Why Do We Have Both A and An?

How English evolved to give us two indefinite articles ("a" and "an") and the odd mix of possessive pronouns that don't quite match.

Neal Whitman, read by Mignon Fogarty,
Episode #376

The Northern English Possessive Pronoun Pattern Won

While forms such as “ourn” and “yourn” were created in midland and southern England by analogy with “mine” and “thine,” in northern England a different analogy was going on. The possessive pronouns “her,” “our,” “your,” and “their” were gaining an “s” at the end instead of an “n,” by analogy with the possessive form for singular nouns and proper nouns, such as “Squiggly’s.” This possessive pattern, plus the fact that “his” already ended in “s,” made it easy for most of the rest of the possessive pronouns to gain a form ending in “s.” These, of course, are our familiar and now-standard words “hers,” “ours,” “yours,” and “theirs.”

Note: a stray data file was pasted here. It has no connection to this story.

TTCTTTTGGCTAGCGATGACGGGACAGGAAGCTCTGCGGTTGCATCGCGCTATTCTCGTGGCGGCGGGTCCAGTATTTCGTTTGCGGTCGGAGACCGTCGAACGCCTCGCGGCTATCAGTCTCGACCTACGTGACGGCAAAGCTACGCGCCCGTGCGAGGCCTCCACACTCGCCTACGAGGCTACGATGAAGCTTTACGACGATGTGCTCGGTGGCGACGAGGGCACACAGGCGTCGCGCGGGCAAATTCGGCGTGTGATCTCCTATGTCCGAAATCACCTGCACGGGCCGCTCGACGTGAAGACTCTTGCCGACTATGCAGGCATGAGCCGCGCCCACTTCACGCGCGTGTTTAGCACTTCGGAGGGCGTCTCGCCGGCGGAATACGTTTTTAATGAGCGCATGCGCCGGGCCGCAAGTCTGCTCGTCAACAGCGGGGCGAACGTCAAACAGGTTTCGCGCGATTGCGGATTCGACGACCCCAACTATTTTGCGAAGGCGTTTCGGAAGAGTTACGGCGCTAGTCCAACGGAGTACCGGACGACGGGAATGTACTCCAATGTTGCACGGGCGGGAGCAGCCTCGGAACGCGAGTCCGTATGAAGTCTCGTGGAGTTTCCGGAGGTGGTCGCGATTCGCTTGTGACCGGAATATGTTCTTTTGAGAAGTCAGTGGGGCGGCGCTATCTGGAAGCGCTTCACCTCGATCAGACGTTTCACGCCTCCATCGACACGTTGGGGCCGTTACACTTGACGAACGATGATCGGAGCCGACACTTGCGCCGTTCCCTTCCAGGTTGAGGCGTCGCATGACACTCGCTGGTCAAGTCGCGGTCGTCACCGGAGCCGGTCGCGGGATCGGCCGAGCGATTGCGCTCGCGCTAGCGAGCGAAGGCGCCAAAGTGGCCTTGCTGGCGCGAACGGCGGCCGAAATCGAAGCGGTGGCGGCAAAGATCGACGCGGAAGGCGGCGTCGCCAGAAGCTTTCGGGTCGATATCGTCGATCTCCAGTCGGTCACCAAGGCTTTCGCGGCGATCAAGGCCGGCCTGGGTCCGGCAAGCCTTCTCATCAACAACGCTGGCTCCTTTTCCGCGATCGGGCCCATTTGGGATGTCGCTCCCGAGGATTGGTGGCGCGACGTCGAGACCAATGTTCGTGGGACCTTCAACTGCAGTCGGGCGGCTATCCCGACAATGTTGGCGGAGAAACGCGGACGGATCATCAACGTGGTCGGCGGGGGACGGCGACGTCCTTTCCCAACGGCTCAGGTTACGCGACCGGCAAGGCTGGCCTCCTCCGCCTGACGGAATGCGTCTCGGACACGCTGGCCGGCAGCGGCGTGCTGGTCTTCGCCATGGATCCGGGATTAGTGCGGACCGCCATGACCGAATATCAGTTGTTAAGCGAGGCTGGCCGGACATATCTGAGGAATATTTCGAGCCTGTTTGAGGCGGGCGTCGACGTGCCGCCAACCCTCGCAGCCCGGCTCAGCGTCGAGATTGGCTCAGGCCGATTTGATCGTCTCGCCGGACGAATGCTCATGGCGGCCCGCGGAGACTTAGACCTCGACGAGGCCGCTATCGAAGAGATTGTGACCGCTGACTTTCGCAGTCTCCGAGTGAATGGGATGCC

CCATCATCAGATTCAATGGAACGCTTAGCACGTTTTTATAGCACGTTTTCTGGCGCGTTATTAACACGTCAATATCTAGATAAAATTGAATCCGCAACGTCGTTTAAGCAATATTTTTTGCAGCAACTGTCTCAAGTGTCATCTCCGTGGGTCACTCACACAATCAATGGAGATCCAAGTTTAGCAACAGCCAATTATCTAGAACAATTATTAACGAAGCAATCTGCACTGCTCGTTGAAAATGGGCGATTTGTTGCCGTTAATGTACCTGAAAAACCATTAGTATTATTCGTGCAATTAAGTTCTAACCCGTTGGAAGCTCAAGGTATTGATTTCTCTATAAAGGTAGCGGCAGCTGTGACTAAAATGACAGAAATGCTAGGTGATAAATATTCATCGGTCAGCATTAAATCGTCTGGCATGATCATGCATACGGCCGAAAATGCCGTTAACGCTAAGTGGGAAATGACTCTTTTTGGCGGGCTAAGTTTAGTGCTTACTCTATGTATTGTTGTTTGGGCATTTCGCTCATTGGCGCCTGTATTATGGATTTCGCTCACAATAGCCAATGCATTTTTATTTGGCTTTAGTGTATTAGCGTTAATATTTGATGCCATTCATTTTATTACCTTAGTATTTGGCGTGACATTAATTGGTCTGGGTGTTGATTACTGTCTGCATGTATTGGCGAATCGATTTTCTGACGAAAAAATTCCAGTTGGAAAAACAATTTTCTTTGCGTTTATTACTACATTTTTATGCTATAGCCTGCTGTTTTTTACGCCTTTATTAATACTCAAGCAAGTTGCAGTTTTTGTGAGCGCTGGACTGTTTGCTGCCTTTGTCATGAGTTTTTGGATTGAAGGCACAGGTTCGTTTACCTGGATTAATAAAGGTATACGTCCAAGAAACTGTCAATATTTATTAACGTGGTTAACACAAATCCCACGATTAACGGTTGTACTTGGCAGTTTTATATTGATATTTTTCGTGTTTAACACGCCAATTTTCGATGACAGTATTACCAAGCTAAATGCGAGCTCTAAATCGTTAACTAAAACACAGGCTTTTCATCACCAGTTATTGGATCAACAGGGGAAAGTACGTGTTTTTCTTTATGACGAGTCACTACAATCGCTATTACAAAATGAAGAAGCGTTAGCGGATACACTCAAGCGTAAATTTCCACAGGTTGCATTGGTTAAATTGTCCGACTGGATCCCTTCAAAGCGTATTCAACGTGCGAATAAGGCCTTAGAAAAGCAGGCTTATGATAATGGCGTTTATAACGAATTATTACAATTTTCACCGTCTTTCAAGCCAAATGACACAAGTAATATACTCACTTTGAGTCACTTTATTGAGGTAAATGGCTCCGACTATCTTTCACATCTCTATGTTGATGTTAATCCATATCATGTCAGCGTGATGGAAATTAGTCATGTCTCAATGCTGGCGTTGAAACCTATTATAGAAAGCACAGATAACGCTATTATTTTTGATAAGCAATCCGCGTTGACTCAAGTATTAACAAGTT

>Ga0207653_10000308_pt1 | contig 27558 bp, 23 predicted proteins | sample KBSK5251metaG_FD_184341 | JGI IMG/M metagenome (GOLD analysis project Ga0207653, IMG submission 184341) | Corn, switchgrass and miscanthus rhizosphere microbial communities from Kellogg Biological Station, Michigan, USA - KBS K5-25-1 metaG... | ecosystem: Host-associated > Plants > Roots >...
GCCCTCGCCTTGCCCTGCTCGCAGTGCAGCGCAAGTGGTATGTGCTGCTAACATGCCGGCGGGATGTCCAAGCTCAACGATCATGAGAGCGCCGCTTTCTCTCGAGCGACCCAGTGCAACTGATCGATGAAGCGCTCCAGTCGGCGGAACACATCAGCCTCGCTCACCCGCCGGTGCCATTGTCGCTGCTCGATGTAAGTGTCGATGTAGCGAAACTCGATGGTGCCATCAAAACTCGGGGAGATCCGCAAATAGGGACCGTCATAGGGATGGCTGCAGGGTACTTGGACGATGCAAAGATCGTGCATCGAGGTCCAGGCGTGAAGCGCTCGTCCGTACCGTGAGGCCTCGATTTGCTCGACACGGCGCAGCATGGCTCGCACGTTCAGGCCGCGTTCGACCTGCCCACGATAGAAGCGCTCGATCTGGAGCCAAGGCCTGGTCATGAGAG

Furthermore, once “thee,” “thou,” “thy,” and “thine” fell out of use, “mine” was the only remaining possessive pronoun ending in “n.” “Mine,” “yours,” “his,” “hers,” “its,” “ours,” “theirs”—one of these things is not like the others. With such an obvious exception, it was almost inevitable that the forces of analogy would complete the job and add an “s” to “mine” to produce “mines.” The Oxford English Dictionary has this form in Scottish English from the 17th century, and in Irish English and Caribbean English from the 20th century. The American Heritage Dictionary notes that “mines” is also associated with African American Vernacular English. 

Actually, I’m curious why “mines” didn’t become standard along with all the other “s”-ending possessive pronouns, but that’s language for you. Even now, the system of possessive pronouns is a little unpredictable—but we’ll save that for another episode!

This podcast was written by Neal Whitman, who blogs about linguistics at literalminded.wordpress.com and is a regular columnist for the online resource Visual Thesaurus.

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How “A Napron” Became “An Apron”

Image courtesy of Shutterstock.


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